Intentional Tort Law

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Torts are defined as wrongdoings committed by one party against another party. When a tort is committed, the injured party may sue the other party that engaged in the wrongdoing. Tort law is set to decide whether a party should be held legally responsible for the injury caused to another party, and also what type of compensation the injured party should acquire if it needs so. An example of a tort is when a customer trips on loose cables in an electronics store. The customer becomes the injured party; the plaintiff; and the electronics store becomes the negligent party; the defendant. The civil action that may be taken against the electronics store includes a redress for the pain, suffering, medical bills or similar expenses that arise as an…show more content…
This type of tort consists of mainly three categories, harm to the person, harm to the right of dignity, and harm to property.Harm to the person includes battery, which is intentional infliction of harmful or offensive bodily contact, assault, which is intentional infliction of apprehension of immediate bodily harm or offensive contact, false imprisonment which is intentional confinement of a person against their will, and Infliction of emotional distress, which is extreme conduct intentionally or recklessly causing severe emotional distress. Harm to the right of dignity consists of defamation, which is the false communication that injures a person’s reputation and Invasion of privacy. Harm to property which includes real property which is the land and anything attached to it, thus consisting of trespass to real property which is wrongfully entering on the land of another, nuisance which is non-trespassory interference with another’s use and enjoyment of land, and conversion which is intention exercise of control over another’s personal property. Defenses to intentional torts include the defendant identifying any jurisdictions that could potentially relieve him of liability. It’s up to the courts to decide whether such defenses are enough to excuse the defendant. It must be determined whether the plaintiff has a stronger argument and can prove their conducts where self…show more content…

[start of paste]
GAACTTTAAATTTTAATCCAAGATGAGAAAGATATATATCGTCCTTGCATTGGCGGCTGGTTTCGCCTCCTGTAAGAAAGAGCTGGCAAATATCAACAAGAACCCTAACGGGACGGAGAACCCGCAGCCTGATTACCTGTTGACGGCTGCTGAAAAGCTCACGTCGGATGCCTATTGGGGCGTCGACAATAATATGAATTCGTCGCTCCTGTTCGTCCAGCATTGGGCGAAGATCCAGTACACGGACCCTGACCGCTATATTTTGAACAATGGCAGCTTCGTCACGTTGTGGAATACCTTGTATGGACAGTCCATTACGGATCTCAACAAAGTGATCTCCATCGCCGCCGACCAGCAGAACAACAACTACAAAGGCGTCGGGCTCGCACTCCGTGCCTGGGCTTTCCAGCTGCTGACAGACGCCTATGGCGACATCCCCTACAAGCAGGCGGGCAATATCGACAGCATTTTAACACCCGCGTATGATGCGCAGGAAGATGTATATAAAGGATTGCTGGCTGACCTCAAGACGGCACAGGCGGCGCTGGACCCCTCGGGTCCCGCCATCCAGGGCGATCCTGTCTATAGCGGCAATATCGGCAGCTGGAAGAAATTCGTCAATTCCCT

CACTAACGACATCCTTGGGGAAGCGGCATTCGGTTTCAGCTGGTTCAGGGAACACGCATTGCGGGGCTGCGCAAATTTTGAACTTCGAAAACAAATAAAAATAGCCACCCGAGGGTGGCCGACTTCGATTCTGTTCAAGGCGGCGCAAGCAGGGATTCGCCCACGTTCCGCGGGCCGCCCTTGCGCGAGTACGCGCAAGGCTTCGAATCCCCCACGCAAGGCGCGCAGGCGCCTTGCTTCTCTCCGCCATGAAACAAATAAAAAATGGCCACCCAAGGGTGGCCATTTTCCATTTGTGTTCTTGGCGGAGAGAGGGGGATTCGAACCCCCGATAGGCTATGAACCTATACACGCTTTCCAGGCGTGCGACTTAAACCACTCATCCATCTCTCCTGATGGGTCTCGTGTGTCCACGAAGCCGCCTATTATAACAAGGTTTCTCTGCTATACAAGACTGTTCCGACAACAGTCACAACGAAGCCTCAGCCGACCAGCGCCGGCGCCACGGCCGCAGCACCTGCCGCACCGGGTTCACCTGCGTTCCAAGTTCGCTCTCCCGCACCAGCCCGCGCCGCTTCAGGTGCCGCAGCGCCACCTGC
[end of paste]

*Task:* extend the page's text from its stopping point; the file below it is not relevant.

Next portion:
The duty of care imposed by law is measured by the degree of carefulness that a reasonable person would exercise in a given situation. Duty to act is a person is under a duty to everyone at all times to exercise reasonable care for the safety and protection of the people and their property. However, in certain special cases, no one is required to aid another in risk.

Factual cause is when the defendant’s actions are factual causes of the harm when the harm would not have occurred without such conducts, while scope of liability is a limited liability to those harms that result from risks that made the defendant’s actions tortious. Scope of liability is divided into two parts; foreseeability, which excludes liability for harms that were sufficiently unforeseeable at the time of the tortious act that were not among the risks that made the defendant negligent; and superseding cause, which is an intervening act that relieves the defendant of liability.
The contributory negligence is the most common defense to negligence. It’s when the plaintiff fails to exercise reasonable care for their own protection. This defense results in preventing the plaintiff from recovering any type of reward. Comparative negligence allows the damages to be divided between both the plaintiff and the defendant to their degree of

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